View Full Version : Rowan native honored for saving fellow Marines' lives

02-23-06, 10:27 AM
Thursday, February 23, 2006
Rowan native honored for saving fellow Marines' lives
By Rose Post

Salisbury Post

Bob and Beth Houck of Millbridge will never forget the sight of eight Marines holding their son's casket as he was buried at Arlington National Cemetery on Dec. 8, 2004.

Now they'll have more among the countless memories they have of their son, Marine Lance Cpl. David Houck, and the letters he wrote from the middle of the war, his concern about killing two people and how he wondered at how heavily that weighed on his mind when he was trained to do it.

But it did weigh even though he was busy defending Mosul Airport and the battle in Fallujah.

Now the details of those memories come in a letter from his mother, Beth, and Gunny Sgt. David Brown, who handled the media during her son's memorial service at Peninsula Baptist Church and also at Arlington.

"It looks," Beth Houck writes, like her David "will finally be recognized for his service in saving the lives of two Marines on Thanksgiving Day, 2004, the day before he, himself gave up his life."

The presentation will be at the Charlotte Marine Corps Reserve Center on Saturday, March 4, probably at 11 a.m.

In his letter to the Houck parents, Gunny Sgt. David Brown wrote that he had "received a package in the mail this weekend from the Commanding General of 1st Marine Division. Inside is an award for David.

"I guess the reason it has taken so long to filter down is because of all the levels of administration stuff it had to go through," said Gunny Sgt. Brown.

"The award is a Navy Commendation Medal with a Combat 'V' device for valor. Both Marines and Navy personnel are eligible to receive the award. The narrative outlines David's actions while under fire.

"I need to get this to you," Gunny Sgt. Brown wrote the Houcks, "but I want to make sure it is done the right way. It should be presented officially."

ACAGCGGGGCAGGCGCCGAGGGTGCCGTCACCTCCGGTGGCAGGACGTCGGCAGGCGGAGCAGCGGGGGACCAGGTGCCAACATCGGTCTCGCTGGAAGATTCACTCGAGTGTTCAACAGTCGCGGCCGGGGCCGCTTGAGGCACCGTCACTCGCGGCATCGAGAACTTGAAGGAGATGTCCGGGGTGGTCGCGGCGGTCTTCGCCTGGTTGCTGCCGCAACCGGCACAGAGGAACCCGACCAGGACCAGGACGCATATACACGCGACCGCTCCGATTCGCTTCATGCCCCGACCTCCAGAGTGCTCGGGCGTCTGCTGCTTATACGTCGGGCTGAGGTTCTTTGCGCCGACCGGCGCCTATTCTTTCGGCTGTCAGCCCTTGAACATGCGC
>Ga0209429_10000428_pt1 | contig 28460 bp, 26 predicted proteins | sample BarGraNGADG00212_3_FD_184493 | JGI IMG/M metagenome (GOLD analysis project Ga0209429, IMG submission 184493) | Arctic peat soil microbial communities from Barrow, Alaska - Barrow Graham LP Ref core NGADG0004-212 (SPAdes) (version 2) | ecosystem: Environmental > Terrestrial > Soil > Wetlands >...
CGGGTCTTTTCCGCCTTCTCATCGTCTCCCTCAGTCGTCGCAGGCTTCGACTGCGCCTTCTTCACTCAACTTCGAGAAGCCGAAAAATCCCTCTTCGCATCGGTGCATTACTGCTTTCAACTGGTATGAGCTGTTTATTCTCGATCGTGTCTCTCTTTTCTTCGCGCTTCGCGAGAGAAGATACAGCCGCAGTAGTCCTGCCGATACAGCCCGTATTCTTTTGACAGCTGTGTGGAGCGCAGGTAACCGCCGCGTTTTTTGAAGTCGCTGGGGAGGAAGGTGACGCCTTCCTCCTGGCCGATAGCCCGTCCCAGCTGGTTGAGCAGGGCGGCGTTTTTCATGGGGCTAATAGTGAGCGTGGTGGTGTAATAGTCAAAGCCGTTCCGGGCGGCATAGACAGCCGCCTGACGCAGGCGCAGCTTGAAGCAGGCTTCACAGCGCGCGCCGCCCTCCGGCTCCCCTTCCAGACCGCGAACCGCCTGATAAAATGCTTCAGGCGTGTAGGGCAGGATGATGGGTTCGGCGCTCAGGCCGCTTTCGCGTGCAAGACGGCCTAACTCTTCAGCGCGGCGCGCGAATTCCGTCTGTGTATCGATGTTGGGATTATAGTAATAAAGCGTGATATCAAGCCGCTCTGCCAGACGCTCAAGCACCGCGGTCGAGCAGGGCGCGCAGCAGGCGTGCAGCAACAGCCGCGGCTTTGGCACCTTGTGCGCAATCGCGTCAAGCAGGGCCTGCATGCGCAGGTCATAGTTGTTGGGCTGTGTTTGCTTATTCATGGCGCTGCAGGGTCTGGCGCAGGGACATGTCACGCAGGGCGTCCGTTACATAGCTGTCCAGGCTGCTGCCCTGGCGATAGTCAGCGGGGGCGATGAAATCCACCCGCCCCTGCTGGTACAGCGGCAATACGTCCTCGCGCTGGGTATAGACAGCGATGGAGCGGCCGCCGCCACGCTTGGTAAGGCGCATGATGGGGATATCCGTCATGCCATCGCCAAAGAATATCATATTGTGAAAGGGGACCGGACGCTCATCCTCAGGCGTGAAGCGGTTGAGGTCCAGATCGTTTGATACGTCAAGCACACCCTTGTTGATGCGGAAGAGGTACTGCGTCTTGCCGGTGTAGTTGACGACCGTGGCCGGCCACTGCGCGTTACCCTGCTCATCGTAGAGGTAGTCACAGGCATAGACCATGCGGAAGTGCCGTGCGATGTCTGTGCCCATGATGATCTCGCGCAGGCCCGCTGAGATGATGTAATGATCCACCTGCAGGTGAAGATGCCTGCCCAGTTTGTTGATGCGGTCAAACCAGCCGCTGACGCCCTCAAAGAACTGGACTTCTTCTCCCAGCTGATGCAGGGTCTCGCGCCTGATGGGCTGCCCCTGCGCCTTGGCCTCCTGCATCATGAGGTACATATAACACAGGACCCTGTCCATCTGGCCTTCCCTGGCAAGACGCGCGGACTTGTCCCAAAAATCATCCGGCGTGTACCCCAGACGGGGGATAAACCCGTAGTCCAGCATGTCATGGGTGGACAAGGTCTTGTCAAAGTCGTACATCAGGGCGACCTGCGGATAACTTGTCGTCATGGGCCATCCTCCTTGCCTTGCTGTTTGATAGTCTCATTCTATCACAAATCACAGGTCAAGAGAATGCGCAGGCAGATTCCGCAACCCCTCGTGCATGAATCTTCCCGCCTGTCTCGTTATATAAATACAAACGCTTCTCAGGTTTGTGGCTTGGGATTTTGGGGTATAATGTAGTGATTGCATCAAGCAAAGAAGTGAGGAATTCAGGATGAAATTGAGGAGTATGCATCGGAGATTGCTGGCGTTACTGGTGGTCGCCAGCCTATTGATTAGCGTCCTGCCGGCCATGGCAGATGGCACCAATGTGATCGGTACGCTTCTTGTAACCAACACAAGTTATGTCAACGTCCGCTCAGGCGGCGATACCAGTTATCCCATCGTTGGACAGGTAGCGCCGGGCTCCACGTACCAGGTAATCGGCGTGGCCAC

And there was more.

Beth Houck also received a letter from their good friend, Karen Frederickson, "who is doing a superb job of connecting all us 13 families who lost sons in the battle for Fallujah. A native North Carolinian has recently published a book depicting this awesome battle."

The title of the book is "Fallujah, With Honor, First Battalion, Eighth Marine's Role in Operation Phantom Fury" by Gary Livingston, and Karen got a copy and read it.

"It chronicles the 1st Battalion 8th Marine Regiment's part in the Fight for Fallujah, Iraq, also known as Operation Phantom Fury, in November and December 2004.

"When I got the book in my hands," she wrote the Houcks, "I immediately sought out those chapters that focus on Bravo Company. I will read the entire book and the chapters about Alpha, Charlie and Weapons Company soon but for now I am riveted to the saga of Bravo Company," which was David Houck's company .

"There are mistakes — spelling of names, proper rank, and other errors not caught when the book was edited — but no matter," Karen wrote, "it is still riveting.

"It tells a story that we know all too well but in more detail than we may have known before. On every page in those chapters about Bravo Company I recognize every name.

"I picture their faces. I remember them recounting each of these battles, and the tears run down my face. It is so personal."

David's mother has not yet seen the book but she is sure her son's story is in it.

"On Thanksgiving Day in a heavy fire fight, David and his friend, Dominic Esquibel, went in to rescue Tom Hodges and Mike Rodriguez, and they tried to go back to rescue two more, but an explosion stopped them. It broke David's heart.

"And for that he will receive the Navy commendation medal."

The book also includes the stories of each of the 13 Bravo Co. Marines, including David Houck, who lost their lives in the fight for Fallujah.

"This is a very difficult book to read," Karen said in her letter to Beth Houck, "especially if you are personally vested in the hearts and souls of these Marines. It brings the horrors of war right into your gut. Some of you would rather not go there, would rather not know about the realities of war, would prefer that it did not intrude on your daily life."

But Karen felt strongly that this battle needed to be documented and the deeds of these Marines, by name, need to be remembered.

Another of the Marines whose injuries are well documented in the book is Sgt. Jacob Knospler.

He was so severely wounded that President Bush himself presented him with his Purple Heart at Bethesda Naval Hospital, and he was interview by Newsweek Magazine this week.

Anyone interested in the book may order copies from Caisson Press, P. O. Box 505, North Topsail Beach, N.C. 28460 or send an email to caissonpress@yahoo.com.

Contact Rose Post at 704-797-4251 or rpost@salisburypost.com.